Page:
The General Court of the European Union in Luxembourg, the second-highest in Europe, has endorsed the antitrust fine of 2,420 million dollars against Google that the European Commission presented in 2017. In the text, it assured that the technology giant was favoring in its search engine to its price comparison service, Google Shopping, against those of the competition.
At the time, the fine was the largest the European Union had ever imposed on a company for abuse of a dominant position. This was seen as a sign of the threat European regulators could pose to tech companies.
This Dismissal Deals a Blow to The Company’s Efforts
This dismissal deals a blow to the company’s efforts to challenge the billions of dollars it has racked up in fines in Europe over allegations of abuse of dominant get free singapore phone number position. Google countered it, arguing that its service helps consumers find the products they want and allows advertisers to reach potential customers.
Moreover, The General Court recognizes the anti-competitive nature of the practice in question, says the ruling. Google can still appeal to the highest judicial body in the European Union, the Court of Justice. The firm defended its practices in a statement, saying its purchasing methods have quickly connected people to products. Separately, it noted that it made changes in 2017 to its comparison shopping services in Europe. Allowing more products to appear in searches.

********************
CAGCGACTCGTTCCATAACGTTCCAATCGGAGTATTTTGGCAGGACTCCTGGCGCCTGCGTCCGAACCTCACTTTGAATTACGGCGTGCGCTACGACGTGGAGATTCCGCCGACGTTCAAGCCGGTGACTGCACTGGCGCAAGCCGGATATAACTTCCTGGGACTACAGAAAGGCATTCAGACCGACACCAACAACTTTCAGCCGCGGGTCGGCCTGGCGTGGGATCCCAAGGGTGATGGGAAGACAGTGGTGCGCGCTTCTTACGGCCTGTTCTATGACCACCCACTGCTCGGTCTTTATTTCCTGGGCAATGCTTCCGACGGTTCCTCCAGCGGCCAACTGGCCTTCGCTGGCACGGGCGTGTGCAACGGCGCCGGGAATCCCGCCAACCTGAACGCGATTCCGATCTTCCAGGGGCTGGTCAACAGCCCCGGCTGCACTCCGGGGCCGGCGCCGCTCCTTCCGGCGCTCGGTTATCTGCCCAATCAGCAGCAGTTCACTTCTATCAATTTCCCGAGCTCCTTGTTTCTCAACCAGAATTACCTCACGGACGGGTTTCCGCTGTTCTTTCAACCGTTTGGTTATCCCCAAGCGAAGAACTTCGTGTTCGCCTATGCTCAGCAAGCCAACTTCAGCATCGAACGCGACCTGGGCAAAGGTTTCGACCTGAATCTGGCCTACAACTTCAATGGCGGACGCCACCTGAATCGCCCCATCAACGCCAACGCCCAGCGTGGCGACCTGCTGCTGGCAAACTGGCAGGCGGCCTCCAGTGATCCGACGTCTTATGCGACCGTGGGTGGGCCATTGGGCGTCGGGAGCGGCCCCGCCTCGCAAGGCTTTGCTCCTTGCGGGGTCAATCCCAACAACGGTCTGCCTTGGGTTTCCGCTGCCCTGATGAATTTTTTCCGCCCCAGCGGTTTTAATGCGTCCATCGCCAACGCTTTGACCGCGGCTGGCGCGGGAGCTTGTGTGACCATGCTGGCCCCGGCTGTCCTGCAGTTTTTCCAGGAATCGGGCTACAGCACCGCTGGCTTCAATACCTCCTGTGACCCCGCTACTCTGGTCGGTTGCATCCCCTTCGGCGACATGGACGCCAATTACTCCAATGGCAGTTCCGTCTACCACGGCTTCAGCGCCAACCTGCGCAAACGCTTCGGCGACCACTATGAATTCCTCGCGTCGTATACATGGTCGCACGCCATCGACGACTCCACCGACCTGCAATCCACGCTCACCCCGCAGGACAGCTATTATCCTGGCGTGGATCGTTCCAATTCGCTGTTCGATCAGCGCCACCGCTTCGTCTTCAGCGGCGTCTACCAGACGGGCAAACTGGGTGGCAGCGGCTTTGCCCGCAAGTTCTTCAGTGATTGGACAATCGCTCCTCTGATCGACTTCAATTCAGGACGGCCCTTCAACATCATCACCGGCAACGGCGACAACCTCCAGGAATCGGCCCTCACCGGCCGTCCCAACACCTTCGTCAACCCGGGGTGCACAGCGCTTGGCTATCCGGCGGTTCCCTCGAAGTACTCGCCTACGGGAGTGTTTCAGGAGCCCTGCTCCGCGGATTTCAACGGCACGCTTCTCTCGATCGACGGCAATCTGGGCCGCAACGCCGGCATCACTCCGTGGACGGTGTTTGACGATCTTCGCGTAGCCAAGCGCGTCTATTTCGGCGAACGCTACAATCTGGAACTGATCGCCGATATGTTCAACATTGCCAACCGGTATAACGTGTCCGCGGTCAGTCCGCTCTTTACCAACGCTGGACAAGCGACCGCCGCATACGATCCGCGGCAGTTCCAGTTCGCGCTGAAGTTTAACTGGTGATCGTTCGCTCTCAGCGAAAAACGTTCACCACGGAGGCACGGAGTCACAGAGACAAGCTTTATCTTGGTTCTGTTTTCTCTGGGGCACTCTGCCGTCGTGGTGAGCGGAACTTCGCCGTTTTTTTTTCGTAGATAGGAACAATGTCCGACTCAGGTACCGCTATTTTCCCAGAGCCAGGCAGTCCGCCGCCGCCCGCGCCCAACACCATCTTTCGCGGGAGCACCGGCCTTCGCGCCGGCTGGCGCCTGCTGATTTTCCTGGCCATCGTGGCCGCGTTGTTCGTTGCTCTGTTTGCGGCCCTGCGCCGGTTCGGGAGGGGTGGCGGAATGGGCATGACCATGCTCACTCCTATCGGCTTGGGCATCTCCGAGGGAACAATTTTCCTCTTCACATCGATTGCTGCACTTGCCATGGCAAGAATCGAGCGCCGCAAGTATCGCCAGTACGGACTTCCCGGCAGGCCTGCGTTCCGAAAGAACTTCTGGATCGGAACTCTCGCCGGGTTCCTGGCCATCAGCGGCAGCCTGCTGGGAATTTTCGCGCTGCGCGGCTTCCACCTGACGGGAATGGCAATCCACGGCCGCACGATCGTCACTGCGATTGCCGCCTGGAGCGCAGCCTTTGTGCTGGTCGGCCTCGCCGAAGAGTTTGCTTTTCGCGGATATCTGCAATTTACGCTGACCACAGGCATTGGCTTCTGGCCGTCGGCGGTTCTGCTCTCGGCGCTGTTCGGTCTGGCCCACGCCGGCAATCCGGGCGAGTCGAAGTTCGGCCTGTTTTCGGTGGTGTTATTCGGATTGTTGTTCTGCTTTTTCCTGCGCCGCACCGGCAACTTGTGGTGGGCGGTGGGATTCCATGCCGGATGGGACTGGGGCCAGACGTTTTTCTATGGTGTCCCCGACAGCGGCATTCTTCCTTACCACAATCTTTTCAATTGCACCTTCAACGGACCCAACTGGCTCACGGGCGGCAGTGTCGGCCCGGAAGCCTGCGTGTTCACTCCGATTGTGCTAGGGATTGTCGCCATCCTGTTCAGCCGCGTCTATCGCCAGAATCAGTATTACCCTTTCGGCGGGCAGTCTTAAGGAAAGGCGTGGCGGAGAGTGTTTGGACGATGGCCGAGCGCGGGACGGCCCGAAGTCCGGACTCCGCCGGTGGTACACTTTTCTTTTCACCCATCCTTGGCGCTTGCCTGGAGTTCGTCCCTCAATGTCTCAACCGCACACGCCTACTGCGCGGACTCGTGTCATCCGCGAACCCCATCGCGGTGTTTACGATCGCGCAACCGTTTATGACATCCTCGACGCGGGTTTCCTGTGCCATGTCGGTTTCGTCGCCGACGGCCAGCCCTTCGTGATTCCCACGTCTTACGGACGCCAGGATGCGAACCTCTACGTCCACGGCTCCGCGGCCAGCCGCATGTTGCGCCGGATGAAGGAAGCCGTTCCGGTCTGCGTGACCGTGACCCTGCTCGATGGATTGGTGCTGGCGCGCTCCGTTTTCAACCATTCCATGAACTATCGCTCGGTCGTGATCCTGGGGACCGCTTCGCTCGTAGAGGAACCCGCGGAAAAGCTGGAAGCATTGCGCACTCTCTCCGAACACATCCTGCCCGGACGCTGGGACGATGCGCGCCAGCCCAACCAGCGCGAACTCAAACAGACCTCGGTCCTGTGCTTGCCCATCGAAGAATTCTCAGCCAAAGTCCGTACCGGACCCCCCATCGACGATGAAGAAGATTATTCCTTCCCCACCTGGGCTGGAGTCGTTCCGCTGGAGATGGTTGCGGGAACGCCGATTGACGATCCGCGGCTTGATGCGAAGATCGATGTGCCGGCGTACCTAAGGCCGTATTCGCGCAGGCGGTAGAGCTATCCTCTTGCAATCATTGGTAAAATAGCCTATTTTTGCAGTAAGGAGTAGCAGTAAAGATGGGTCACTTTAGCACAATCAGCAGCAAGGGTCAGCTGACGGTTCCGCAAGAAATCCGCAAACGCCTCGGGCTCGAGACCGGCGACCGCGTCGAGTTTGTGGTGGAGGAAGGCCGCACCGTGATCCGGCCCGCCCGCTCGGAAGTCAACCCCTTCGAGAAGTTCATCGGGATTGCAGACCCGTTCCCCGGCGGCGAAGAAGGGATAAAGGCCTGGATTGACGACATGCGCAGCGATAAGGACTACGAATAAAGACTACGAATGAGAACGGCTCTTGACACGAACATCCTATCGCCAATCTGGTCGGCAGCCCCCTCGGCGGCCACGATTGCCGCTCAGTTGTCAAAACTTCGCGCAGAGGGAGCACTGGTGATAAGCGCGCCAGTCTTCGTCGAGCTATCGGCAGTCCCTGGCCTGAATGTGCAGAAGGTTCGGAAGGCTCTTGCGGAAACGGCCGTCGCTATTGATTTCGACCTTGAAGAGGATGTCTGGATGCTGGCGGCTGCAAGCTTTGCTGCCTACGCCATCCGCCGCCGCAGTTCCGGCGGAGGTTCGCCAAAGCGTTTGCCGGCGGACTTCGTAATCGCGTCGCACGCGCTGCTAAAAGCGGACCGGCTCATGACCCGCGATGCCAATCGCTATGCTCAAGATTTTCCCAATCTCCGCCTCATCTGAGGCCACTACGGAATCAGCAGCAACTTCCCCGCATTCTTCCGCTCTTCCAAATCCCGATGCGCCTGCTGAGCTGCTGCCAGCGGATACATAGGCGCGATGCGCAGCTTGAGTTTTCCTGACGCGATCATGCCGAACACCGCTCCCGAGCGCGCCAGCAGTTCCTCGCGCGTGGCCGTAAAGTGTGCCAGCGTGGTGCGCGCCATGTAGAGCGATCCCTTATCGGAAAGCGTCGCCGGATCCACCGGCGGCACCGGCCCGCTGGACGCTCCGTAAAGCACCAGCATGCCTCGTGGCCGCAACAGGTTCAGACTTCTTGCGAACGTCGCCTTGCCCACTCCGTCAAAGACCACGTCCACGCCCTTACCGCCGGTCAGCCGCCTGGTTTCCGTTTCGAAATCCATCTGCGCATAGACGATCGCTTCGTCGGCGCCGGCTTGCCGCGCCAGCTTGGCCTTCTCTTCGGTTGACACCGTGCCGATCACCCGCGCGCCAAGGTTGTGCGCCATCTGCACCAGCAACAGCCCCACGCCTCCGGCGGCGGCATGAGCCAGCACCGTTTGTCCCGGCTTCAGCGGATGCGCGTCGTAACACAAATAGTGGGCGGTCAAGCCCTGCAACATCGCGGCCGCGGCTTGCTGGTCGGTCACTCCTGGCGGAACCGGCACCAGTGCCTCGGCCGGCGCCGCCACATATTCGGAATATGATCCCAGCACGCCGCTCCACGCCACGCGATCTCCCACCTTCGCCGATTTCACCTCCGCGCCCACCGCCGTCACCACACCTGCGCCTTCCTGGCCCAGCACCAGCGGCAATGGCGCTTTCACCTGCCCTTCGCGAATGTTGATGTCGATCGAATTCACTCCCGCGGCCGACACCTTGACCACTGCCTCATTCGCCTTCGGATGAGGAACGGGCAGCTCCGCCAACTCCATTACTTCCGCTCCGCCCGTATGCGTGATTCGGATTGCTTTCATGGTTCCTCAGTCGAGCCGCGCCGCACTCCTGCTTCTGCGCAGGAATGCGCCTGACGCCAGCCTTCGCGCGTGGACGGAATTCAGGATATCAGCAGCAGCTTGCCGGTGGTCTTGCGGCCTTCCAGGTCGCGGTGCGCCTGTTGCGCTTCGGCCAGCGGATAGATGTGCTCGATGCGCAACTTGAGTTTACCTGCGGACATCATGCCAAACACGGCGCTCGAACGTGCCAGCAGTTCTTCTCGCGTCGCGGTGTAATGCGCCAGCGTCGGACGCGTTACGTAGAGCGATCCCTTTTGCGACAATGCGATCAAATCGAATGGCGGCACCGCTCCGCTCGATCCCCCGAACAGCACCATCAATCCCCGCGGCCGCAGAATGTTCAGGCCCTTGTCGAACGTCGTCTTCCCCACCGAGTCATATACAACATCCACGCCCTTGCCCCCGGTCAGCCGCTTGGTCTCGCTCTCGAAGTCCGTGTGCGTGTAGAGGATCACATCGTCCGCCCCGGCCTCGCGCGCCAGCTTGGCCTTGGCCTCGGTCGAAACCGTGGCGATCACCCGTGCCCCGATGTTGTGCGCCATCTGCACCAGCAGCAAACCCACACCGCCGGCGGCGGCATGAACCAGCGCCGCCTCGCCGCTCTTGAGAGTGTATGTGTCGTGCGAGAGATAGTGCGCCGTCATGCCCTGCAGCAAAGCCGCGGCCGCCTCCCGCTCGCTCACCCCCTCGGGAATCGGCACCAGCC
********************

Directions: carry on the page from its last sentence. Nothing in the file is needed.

This Sentence Refers to A Set of Very Specific Facts
After that, This sentence refers to a set of very specific facts. Although we will review it closely. We already made changes in 2017 to comply with the European Commission’s decision, ” the statement said. European policy studies new rules to promote greater technological competition
The European Union has been investigating Google for competition law violations for more than a decade. Last year, the Justice Department filed a landmark antitrust lawsuit against the company. And it faces several challenges from state attorneys general.
Amid the court ruling. European policymakers are studying a series of new rules to encourage more competition in the technology sector. The so-called Digital Markets Law . The proposal would require these platforms to allow companies to access the data they generate when using a technology platform.